Sudan woman appeals against apostasy sentence

Lawyer demands release of Mariam Ibrahim, saying her trial and death sentence are void due to procedural errors.

    Mariam Ibrahim's son is living with her in jail, where she gave birth to a second child last week [AP]
    Mariam Ibrahim's son is living with her in jail, where she gave birth to a second child last week [AP]

    A Sudanese woman facing death for refusing to renounce Christianity after allegedly converting from Islam has appealed against the sentence, her lawyer said.

    The appeal demands the release of Mariam Ibrahim, and says the court that tried her committed procedural errors, her lawyer, Eman Abdul-Rahim, told the AP news agency late on Wednesday.

    Ibrahim, 27, was sentenced to death for "apostasy" last month by a Khartoum court for allegedly converting to Christianity from Islam. She maintains that her Muslim father left when she was young and that she was raised a Christian by her Ethiopian mother, who is an Orthodox Christian.

    Ibrahim married a Christian man from southern Sudan in a church ceremony in 2011 [Al Jazeera]

    Ibrahim married Daniel Wani, a Christian from southern Sudan who has US citizenship, in a church ceremony in 2011. Muslim women in Sudan are prohibited from marrying non-Muslims, though Muslim men can marry outside their faith.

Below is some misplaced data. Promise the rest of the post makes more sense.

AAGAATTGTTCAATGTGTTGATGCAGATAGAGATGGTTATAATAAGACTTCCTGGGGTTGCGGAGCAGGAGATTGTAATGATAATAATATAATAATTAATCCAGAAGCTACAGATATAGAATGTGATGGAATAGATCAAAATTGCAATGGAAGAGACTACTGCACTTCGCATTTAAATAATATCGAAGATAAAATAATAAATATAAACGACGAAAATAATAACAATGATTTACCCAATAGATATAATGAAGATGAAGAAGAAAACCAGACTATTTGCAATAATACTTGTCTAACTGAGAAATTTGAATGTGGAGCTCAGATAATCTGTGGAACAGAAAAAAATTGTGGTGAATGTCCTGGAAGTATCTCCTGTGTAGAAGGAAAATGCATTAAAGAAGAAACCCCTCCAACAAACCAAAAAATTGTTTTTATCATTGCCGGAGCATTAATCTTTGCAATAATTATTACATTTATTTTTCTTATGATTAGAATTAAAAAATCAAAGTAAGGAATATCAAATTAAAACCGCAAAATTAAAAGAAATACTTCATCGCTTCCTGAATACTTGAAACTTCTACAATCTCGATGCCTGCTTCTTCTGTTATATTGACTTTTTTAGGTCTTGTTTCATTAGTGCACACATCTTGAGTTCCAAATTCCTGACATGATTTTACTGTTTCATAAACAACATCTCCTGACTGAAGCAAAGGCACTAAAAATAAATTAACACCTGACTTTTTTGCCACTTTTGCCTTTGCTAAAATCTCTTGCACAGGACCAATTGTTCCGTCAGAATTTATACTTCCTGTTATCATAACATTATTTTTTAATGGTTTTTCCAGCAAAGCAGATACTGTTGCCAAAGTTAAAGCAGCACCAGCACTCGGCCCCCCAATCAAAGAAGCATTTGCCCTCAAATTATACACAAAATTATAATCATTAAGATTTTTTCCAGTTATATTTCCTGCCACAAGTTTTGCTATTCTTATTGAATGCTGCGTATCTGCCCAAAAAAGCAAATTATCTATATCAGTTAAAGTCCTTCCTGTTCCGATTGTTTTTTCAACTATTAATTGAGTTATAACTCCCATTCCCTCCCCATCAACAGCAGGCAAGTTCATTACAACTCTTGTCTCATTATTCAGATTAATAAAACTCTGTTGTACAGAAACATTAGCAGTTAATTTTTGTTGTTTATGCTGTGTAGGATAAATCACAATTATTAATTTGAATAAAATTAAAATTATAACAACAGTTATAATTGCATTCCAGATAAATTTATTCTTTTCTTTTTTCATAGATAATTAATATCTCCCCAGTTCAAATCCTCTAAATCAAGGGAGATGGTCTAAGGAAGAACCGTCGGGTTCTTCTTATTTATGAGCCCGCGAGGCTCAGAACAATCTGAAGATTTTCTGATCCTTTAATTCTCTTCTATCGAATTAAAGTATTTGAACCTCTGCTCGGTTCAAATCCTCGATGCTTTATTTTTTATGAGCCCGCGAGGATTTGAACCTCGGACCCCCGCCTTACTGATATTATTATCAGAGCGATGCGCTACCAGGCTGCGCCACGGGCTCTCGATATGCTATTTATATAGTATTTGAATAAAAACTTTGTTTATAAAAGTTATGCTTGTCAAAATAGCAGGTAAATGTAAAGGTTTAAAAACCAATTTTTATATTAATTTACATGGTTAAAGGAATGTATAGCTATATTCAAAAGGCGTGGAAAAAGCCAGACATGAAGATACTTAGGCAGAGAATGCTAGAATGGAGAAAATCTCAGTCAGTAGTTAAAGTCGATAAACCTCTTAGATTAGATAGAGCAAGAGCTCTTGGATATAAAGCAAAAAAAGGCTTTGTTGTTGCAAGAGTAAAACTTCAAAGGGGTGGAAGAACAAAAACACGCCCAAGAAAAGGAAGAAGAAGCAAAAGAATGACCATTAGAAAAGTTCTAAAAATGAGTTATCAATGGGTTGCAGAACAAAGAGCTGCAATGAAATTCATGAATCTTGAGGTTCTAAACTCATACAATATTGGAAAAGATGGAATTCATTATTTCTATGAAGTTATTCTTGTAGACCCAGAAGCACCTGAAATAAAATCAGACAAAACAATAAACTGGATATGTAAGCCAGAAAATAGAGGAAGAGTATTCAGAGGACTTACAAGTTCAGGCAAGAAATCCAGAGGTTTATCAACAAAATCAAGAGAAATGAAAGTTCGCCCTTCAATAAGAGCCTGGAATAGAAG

Ibrahim has an 18-month-old son, Martin, who is living with her in jail. She gave birth to a second child last week. By law, children must follow their father's religion.

    A video obtained by AP shows Ibrahim with her newborn and her son Martin at the prison's hospital where she gave birth. Looking happy and relaxed, the video shows Ibrahim breastfeeding the baby while seated on a bed with Martin sitting close by.

    The rights group Amnesty International condemned the sentence against Ibrahim, calling it abhorrent, while the US State Department said it was "deeply disturbed" by the sentence.

    Sudan introduced Islamic law in the early 1980s under the rule of Jaafar Nimeiri, a move that contributed to the resumption of a rebellion in the mostly animist and Christian south of Sudan.

    SOURCE: Associated Press


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